For Illinois residents, Jan. 1 will mark a new year, a new decade and a whole new era for recreational marijuana users.
Possession and use of the drug will be legal come the new year. Illinois joins several other states in legalizing recreational cannabis, despite the drug’s continued illegality on the federal level.
However, the Illinois Cannabis Regulation and Tax Act doesn’t mean the state will devolve into a hazy, THC-fueled free-for-all. How marijuana can be used safely and legally will be strictly regulated.
“I think (the rules) are pretty straightforward,” said Mark Moran, Galena’s city administrator. “You can’t use it in a public place. You don’t want to drive if you’ve been using it.”
The law establishes several rules:
- Recreational cannabis use is only legal for adults who are at least 21 years old.
- Only licensed dispensaries will be allowed to sell cannabis products.
- If you’re transporting marijuana in a vehicle, it must be in a sealed, child-resistant container that cannot be accessed while the vehicle is moving.
- It is only legal to possess up to 500 mg of edible cannabis, 30 grams of plant material and 5 grams of cannabis concentrate.
- Driving under the influence of marijuana is illegal. Those in violation can be charged with driving under the influence.
City of Galena officials have signed off on two permits for businesses that will sell cannabis. However, the businesses first must obtain licenses from the state before they could open their doors.
The earliest that those businesses potentially could secure a license will be on May 1, when the state will award an additional 75 licenses for the establishment of new dispensaries.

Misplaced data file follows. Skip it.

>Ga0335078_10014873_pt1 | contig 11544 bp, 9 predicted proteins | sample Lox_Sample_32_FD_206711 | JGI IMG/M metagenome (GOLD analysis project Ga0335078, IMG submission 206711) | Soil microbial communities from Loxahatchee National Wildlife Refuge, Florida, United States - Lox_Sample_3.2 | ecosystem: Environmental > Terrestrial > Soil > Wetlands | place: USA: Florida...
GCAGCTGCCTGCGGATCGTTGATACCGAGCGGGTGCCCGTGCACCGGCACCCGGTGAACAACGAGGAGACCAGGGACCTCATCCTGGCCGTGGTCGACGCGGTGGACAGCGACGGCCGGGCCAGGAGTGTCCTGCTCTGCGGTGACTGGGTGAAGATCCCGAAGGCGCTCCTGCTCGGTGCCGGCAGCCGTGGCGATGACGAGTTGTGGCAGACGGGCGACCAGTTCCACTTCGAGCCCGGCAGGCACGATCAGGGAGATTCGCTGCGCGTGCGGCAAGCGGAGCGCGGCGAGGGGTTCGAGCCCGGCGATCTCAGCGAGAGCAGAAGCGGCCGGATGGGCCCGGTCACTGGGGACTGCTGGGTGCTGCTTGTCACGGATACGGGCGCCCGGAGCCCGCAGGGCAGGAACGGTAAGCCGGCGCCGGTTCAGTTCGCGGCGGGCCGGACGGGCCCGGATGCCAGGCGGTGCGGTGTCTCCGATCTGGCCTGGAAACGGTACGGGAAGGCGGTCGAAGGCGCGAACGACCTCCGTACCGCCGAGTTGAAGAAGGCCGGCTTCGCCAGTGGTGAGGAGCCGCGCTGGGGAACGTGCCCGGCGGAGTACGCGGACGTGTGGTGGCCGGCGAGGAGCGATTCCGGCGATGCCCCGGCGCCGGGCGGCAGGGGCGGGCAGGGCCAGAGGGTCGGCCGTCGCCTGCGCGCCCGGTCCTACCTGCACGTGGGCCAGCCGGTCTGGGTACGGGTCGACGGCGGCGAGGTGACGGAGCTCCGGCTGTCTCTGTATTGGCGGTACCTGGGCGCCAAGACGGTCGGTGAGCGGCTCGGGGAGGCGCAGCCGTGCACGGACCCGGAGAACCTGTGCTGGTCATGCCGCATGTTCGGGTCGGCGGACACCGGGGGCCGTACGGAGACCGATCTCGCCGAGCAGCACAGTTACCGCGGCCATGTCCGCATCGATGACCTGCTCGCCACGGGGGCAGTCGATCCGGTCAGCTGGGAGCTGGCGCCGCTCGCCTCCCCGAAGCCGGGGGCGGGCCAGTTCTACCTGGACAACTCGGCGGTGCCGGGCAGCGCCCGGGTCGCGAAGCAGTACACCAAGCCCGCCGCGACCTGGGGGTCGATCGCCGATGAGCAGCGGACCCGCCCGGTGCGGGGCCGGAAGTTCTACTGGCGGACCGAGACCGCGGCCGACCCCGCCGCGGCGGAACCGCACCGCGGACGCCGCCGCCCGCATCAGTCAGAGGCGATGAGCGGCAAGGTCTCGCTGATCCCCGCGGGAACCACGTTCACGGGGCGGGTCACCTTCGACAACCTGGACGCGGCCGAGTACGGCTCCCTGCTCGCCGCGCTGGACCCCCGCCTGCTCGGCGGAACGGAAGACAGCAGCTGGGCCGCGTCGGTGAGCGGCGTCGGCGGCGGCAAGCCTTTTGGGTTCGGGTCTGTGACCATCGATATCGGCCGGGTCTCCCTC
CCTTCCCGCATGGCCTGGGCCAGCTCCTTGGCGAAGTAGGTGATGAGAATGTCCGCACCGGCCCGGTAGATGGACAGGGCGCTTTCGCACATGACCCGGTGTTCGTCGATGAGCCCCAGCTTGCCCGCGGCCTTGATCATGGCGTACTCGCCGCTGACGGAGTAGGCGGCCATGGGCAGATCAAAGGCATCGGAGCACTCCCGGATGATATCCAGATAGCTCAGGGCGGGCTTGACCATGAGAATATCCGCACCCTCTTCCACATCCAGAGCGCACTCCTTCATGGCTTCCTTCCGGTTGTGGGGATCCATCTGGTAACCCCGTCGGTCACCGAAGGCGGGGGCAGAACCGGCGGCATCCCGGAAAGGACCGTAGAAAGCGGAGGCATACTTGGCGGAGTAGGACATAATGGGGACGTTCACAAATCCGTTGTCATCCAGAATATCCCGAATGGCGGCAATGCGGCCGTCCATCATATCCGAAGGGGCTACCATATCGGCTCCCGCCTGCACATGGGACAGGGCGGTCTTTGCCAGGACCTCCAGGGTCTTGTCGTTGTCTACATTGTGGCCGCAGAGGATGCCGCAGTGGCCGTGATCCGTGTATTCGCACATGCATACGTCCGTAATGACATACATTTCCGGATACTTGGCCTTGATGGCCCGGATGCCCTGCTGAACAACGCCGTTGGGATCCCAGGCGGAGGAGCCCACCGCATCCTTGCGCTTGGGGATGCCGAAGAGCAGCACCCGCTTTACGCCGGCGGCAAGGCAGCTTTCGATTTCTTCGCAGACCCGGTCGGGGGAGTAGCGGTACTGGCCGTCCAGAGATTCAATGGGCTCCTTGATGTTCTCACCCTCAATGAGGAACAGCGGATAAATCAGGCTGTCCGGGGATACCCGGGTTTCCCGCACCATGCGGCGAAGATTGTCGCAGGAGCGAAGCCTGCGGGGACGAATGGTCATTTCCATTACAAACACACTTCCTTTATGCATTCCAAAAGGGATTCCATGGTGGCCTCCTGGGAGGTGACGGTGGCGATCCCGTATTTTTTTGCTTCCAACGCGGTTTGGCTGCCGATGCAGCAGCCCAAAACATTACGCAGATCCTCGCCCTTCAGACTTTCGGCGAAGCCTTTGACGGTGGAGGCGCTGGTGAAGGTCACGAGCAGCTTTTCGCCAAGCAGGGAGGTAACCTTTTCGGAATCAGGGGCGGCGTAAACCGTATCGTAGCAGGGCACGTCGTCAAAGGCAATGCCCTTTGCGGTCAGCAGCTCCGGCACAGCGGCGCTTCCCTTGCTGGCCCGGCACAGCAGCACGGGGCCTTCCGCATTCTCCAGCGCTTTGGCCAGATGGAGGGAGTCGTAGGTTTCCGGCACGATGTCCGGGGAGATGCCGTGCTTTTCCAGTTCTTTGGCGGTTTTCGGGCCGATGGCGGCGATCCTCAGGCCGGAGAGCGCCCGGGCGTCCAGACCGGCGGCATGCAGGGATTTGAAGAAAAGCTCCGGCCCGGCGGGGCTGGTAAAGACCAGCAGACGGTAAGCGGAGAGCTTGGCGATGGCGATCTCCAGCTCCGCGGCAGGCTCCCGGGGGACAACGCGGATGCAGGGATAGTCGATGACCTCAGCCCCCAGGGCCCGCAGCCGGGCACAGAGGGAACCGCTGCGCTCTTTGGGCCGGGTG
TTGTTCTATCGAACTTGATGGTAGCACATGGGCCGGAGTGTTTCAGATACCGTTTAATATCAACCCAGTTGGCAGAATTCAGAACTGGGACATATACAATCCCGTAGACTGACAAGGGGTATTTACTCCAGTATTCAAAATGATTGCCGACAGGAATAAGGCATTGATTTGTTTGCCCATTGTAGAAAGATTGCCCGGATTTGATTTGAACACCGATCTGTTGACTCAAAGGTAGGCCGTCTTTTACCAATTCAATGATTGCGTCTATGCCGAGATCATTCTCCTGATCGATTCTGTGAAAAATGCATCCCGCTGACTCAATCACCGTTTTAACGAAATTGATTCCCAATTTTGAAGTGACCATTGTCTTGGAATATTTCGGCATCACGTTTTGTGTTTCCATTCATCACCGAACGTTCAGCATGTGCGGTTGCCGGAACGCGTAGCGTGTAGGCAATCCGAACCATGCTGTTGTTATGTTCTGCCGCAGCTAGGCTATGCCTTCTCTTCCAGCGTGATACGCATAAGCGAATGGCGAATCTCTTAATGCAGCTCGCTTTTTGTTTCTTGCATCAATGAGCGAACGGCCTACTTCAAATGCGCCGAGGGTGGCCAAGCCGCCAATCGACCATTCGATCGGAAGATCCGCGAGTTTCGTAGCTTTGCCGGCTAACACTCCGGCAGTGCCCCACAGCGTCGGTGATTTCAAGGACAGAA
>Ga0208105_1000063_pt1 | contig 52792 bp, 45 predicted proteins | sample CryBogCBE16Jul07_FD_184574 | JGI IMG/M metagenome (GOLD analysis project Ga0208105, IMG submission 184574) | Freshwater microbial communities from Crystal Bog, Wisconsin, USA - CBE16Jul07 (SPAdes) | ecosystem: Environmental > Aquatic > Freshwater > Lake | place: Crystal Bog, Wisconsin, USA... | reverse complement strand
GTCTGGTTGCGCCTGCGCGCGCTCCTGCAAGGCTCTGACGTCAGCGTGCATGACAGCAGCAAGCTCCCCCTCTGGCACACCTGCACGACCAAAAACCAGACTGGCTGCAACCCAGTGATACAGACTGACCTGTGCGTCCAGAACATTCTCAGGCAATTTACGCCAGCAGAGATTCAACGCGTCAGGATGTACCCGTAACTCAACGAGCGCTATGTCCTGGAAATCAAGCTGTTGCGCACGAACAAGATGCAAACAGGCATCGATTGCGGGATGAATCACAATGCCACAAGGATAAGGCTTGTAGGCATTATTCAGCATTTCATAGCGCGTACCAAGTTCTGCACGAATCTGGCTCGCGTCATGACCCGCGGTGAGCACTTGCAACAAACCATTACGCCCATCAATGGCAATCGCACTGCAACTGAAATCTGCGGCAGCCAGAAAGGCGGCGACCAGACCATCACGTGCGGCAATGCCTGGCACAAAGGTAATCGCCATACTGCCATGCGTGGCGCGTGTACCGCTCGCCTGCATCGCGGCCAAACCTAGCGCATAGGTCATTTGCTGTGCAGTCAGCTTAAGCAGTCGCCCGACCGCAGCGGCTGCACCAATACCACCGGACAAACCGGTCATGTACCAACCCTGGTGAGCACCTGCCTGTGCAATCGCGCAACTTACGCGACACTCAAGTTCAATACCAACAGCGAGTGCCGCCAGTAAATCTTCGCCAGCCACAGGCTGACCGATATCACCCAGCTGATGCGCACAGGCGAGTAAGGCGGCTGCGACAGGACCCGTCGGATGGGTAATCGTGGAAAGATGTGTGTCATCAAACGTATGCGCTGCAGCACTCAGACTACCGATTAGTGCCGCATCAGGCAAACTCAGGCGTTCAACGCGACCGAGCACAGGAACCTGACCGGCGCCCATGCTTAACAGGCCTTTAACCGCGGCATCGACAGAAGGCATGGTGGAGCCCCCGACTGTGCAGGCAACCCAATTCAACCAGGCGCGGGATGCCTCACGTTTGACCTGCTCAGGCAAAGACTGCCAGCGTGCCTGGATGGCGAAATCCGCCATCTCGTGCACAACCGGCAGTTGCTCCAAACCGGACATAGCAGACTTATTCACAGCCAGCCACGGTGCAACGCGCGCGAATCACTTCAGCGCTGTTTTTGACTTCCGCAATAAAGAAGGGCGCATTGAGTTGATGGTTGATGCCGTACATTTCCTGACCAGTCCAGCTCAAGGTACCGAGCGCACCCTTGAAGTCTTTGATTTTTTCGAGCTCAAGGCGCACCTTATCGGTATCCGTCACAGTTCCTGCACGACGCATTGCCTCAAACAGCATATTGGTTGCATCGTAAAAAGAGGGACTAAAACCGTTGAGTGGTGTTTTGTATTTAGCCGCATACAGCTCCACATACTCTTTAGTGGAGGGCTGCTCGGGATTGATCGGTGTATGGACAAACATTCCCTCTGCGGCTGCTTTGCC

One of the proposed businesses in Galena would have a consumption lounge, in which customers can partake of the product in a social setting. However, for the most part, users must be out of the public view.
“The way the law is set up, it still should be used very discretely and not out in public view,” Moran said.
Organizations such as the Cannabis Business Association of Illinois have cropped up in recent years as medical marijuana use was legal in the state.
In addition to educating people about the safe, responsible use of cannabis, the organization touts the social equity element of the new law. Many Illinois residents who have marijuana convictions will have those expunged or taken off their records.
“It’s an exciting time, but also one we take on with great care,” wrote Pamela Altoff, CBAIL’s executive director, in an email to the Telegraph Herald. “We hope these materials and messages will help users better understand the new law and their legal responsibilities. We urge anyone planning to use cannabis here to take a few minutes to learn what’s allowed and what isn’t and to always be responsible.”